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Can a Massive Saudi Arms Deal Help Save General Dynamics' Tank Biz?

By Rich Smith – Aug 21, 2016 at 12:13PM

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Short answer: Yes. Longer answer: It might do a lot more than just "save" the business.


General Dynamics makes beautiful tanks, and just booked a beautiful billion-dollar contract for them. Image source: General Dynamics.

General Dynamics' (GD -0.89%) Lima, Ohio-based tank-building factory is back from the dead (the rest of General D was already doing just fine). But it's still a complicated situation -- so let me explain.

Last quarter, General Dynamics reported a 3% decline in sales across its four major divisions. Combat systems, the division that builds Abrams main battle tanks, LAV light tanks, and Stryker armored personnel carriers took it on the chin, with sales down 7% year over year. This obviously was not great news for the company's Lima plant, which builds both the Abrams and the Stryker, and where the payroll has been slashed from a high of 1,200 employees 10 years ago, to about 400 today.

But there's better news rumbling down the pike.

A big new order from Saudi Arabia

Last week, the U.S. Defense Security Cooperation Agency -- the arm of the Pentagon responsible for coordinating foreign arms sales -- announced that it has notified Congress of a big new order for Abrams main battle tanks for Saudi Arabia. According to DSCA, Saudi wants to buy 153 M1Al/A2 "tank structures" from General Dynamics.

Of those tanks, 133 will then be converted into the M1A2S "Saudi Abrams" configuration, being equipped in the process with a battery of smoke grenade launchers and 0.50-caliber and 7.62-mm machine guns to supplement their main guns -- and stocked with 6,650 rounds of tank ammo. The remaining 20 tank bodies will be used as "battle damage replacements" for Saudi tanks lost in the fighting in Yemen.

Additionally, with casualties mounting in Yemen, the Saudis have placed an order for 20 of General Dynamics' M88A l/A2 Heavy Equipment Recovery Combat Utility Lift Evacuation System (HERCULES) Armored Recovery Vehicles -- used to recover damaged tanks from the battlefield, and return them to base for repair.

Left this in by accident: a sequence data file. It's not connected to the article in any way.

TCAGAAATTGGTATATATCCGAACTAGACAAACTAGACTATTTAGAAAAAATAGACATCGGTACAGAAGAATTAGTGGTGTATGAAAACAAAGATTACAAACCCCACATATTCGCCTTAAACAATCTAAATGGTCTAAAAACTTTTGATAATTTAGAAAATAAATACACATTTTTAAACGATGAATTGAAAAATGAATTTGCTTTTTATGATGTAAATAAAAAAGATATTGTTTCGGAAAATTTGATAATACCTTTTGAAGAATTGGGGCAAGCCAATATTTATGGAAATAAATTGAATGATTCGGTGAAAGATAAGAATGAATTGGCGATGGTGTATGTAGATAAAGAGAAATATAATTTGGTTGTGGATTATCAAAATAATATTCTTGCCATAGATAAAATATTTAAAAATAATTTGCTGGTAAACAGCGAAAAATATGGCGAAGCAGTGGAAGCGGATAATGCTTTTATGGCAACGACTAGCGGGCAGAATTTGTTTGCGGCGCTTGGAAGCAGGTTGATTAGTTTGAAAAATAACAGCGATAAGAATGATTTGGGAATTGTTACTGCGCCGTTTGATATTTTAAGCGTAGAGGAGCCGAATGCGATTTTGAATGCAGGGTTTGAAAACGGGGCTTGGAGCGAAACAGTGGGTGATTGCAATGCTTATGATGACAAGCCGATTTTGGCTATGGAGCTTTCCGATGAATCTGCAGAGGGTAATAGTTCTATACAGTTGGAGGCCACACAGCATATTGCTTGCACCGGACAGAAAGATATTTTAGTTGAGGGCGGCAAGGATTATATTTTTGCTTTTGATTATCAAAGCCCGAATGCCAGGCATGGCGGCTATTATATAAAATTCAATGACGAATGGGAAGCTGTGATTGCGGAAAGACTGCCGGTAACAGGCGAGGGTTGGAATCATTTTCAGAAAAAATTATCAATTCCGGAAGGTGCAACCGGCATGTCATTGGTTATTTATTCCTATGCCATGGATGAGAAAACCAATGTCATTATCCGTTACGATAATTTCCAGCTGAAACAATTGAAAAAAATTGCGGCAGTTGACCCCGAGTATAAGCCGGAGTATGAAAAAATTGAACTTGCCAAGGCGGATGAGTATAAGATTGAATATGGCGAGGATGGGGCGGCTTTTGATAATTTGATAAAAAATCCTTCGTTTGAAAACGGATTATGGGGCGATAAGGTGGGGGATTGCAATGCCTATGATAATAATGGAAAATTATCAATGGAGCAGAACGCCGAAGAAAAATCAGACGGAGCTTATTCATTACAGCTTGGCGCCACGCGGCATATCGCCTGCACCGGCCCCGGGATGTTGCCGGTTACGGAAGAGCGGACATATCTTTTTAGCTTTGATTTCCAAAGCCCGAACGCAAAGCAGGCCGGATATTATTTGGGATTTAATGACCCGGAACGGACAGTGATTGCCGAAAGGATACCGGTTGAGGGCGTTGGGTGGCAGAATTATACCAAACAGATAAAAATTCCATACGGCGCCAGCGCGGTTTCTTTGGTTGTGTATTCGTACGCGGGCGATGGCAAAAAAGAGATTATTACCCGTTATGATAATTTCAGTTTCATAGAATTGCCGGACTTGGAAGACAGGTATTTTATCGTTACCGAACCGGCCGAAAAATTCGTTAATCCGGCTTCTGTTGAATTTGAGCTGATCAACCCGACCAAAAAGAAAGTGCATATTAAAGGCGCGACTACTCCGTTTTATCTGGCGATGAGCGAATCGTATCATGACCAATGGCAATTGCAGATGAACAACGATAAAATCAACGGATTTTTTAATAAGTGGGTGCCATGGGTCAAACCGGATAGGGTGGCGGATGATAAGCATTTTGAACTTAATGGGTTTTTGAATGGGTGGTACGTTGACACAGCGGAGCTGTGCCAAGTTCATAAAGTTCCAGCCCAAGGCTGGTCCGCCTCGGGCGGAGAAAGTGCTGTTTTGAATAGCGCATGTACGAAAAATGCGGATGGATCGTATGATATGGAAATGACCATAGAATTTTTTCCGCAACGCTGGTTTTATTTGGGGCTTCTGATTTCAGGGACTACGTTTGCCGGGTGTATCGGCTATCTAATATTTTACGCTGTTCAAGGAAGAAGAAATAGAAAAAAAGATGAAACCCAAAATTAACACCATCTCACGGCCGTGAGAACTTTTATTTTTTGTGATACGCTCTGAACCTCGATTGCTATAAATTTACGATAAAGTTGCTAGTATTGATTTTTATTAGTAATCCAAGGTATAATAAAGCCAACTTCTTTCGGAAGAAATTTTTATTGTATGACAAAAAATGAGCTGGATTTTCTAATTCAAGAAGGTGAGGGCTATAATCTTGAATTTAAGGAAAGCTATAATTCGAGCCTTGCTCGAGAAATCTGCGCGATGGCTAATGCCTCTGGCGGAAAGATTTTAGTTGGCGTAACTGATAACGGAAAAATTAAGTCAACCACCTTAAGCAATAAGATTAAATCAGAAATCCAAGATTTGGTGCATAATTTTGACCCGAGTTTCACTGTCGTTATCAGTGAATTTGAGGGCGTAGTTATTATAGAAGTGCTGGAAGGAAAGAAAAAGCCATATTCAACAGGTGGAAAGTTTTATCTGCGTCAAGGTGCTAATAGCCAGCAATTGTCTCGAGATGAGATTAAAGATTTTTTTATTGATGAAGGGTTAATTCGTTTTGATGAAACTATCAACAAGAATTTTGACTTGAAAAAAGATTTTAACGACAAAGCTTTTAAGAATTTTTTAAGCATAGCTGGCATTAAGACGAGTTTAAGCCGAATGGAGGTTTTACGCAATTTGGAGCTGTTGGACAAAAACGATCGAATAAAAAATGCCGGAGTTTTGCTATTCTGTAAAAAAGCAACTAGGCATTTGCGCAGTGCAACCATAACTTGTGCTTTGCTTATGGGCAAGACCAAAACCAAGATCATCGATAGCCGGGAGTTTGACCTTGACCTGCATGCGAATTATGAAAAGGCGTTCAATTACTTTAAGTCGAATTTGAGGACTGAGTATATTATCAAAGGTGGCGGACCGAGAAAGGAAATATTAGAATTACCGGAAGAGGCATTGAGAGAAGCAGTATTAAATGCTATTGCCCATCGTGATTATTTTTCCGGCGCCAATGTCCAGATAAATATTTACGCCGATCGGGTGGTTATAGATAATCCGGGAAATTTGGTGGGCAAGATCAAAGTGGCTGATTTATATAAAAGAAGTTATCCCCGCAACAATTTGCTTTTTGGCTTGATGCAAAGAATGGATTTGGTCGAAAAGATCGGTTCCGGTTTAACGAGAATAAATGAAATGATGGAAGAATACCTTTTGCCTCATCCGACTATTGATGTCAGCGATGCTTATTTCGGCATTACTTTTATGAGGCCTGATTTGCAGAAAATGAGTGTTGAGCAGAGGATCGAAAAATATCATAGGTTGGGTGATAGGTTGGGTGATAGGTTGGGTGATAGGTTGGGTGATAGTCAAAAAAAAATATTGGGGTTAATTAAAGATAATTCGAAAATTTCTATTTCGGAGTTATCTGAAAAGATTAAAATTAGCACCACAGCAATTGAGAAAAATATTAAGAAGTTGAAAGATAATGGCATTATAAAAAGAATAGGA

Total cost for Saudi Arabia's shopping list: $1.15 billion.

A boost from the Obama Administration?

Nor is Saudi Arabia the only good news General Dynamics (might) get in 2016. Earlier this year, the Obama Administration requested funding for $480 million worth of tank upgrades from General Dynamics, and a further $591 million in upgraded Stryker APCs -- all built at General Dynamics' Lima plant -- in this year's fiscal 2017 defense budget.

Now, this budget is still pending before Congress. But if it passes, and is signed into law, it will add a further $1.1 billion in new armored vehicle orders for General Dynamics. So all together, we're looking at probably something on the order of $2.2 billion worth of new work for the Lima plant -- serious job security for the 400 workers who still have jobs there.

What it means to investors

That's great news for the workers, but what does it mean for investors? Actually, it's pretty good news for us, too. You see, currently, combat systems is General Dynamics' smallest business unit, with just $5.6 billion in revenue booked in 2015. At the same time, combat systems is the company's second-most-profitable unit, with an operating profit margin of 15.6% -- just behind the uber-profitable aerospace business that builds lucrative Gulfstream business jets.

Apply that 15.6% margin to the $2.2 billion in revenue coming Lima's way, and General Dynamics stands to make an extra $346 million or so in profit from these tank and APC orders. That's about $1.13 per share, or 12% of trailing profits.

Not bad work for just a couple of contracts, coming out of the company's smallest business unit. Not bad at all.

Fool contributor Rich Smith does not own shares of, nor is he short, any company named above. You can find him on Motley Fool CAPS, publicly pontificating under the handle TMFDitty, where he's currently ranked No. 301 out of more than 75,000 rated members.

The Motley Fool has no position in any of the stocks mentioned. Try any of our Foolish newsletter services free for 30 days. We Fools may not all hold the same opinions, but we all believe that considering a diverse range of insights makes us better investors. The Motley Fool has a disclosure policy.

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